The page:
All this has meant that GIW hasn’t felt the need to pay close attention to Dropbox’s roadmap in terms of any effect on the its own IT strategy (there’s no platform development investment in play at GIW, for instance). It’s happy just to know broadly where the product’s going, and has benefitted from some improvements along the way. For example, initially Dropbox didn’t provide the means to implement a bulk install (it had to be rolled out manually), but now the product supports command-line installation. McCuistian puts such initial shortcomings down to Dropbox being relatively new to the business software marketplace (and the requirements of enterprise IT administrators) in the early days of Dropbox for Business.

No formal mechanisms are in place to measure the results of deploying Dropbox, but McCuistian’s team do use Dropbox’s admin console to monitor the number of active users, links created (for sharing content), and the amount of storage used and shared folders active (both continually growing). McCuistian takes these as proxy measures for adoption success, reasoning that if Dropbox wasn’t meeting the need, it wouldn’t be used (and usage certainly wouldn’t be increasing).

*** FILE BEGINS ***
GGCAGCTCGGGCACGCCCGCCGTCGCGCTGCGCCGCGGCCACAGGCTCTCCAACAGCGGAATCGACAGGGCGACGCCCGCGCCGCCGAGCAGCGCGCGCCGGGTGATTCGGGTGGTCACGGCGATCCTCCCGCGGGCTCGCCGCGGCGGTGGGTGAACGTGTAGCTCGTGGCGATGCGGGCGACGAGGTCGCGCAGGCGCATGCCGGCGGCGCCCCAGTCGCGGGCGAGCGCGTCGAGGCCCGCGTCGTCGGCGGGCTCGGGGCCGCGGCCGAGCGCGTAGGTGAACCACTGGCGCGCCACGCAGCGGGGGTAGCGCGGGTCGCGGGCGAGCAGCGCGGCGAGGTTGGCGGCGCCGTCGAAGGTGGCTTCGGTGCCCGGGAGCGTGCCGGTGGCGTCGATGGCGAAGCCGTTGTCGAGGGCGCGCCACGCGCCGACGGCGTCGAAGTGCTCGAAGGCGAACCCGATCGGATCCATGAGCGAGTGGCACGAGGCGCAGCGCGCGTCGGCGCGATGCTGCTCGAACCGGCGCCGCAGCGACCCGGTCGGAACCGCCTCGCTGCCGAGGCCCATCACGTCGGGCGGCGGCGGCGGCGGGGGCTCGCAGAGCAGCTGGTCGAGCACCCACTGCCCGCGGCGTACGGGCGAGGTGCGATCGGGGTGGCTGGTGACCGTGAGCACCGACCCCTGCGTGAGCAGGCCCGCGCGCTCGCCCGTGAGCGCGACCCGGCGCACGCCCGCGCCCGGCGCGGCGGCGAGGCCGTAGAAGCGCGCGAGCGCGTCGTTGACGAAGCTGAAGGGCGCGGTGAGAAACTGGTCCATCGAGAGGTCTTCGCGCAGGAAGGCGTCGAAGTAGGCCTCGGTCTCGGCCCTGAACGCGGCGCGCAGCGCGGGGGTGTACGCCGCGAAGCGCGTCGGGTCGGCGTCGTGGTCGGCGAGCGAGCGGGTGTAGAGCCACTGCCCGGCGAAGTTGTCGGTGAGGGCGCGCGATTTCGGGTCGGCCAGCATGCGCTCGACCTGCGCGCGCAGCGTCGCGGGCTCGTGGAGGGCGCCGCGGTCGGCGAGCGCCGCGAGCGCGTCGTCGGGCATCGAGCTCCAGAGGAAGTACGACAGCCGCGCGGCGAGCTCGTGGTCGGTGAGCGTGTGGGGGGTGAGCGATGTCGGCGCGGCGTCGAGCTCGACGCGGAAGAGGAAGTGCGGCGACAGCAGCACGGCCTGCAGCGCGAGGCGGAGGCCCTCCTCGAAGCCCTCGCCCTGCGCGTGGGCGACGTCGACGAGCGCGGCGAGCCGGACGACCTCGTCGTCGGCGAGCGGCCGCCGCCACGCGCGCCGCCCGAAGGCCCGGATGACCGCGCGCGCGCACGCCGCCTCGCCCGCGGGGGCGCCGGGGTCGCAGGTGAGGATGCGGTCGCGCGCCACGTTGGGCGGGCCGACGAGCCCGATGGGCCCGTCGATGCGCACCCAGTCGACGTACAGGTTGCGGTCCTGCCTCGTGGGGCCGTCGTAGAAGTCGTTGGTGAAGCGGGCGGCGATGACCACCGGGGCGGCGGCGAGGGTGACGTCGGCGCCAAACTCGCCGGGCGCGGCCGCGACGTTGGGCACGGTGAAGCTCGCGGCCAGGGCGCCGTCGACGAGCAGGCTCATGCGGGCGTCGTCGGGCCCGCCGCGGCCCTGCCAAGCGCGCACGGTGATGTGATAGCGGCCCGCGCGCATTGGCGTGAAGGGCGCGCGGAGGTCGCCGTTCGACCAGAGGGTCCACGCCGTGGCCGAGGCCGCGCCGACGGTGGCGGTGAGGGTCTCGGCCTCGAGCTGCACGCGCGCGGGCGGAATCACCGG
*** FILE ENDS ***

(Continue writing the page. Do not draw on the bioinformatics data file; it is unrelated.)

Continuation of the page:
Organisation and people

Adoption

As of June 2016, GIW had rolled out Dropbox to around 240 staff. 200 were given Dropbox in a first wave over the course of a month – with laptop users taking it first, to quickly provide a syncing alternative to un-backed-up local files. The subsequent 40 users were given access on a needs basis depending on individual requirements. GIW’s laptop users now use Dropbox’s desktop sync to provide backup with unlimited revision history and file retention. Its mobile users have also found Dropbox’s iPhone and Android apps to be “liberating” for their workstyles.

McCuistian reports that the Dropbox brand has been useful for adoption; most of the company’s employees reporting having used the service at home. Dropbox adoption has therefore benefitted from a springboard effect, because users are familiar with it from their own personal accounts. Out of the 240 users given Dropbox for Business accounts, only one has reported being “unhappy”.

Although McCuistian has noticed a difference in acceptance between GIW’s younger and older staff. He notes that broadly, people have found Dropbox’s interface so intuitive to use that he’s not felt the need to implement any formal training to accompany roll-out. Natural ‘champions’ have emerged in different offices though, where use of Dropbox has “changed people’s lives”.

Roles and resources

GIW worked with Okta to provide a single sign-on service that linked Dropbox to its Active Directory accounts. Beyond that, it managed the roll-out of Dropbox in-house without outside consultants or partners.

People only come to IT if there’s an issue – such as discovering that Dropbox’s ‘unlimited file size’ is supported with desktop sync but not web uploads. Because Dropbox hasn’t been deeply embedded within other GIW systems, there’s been little change to its business processes.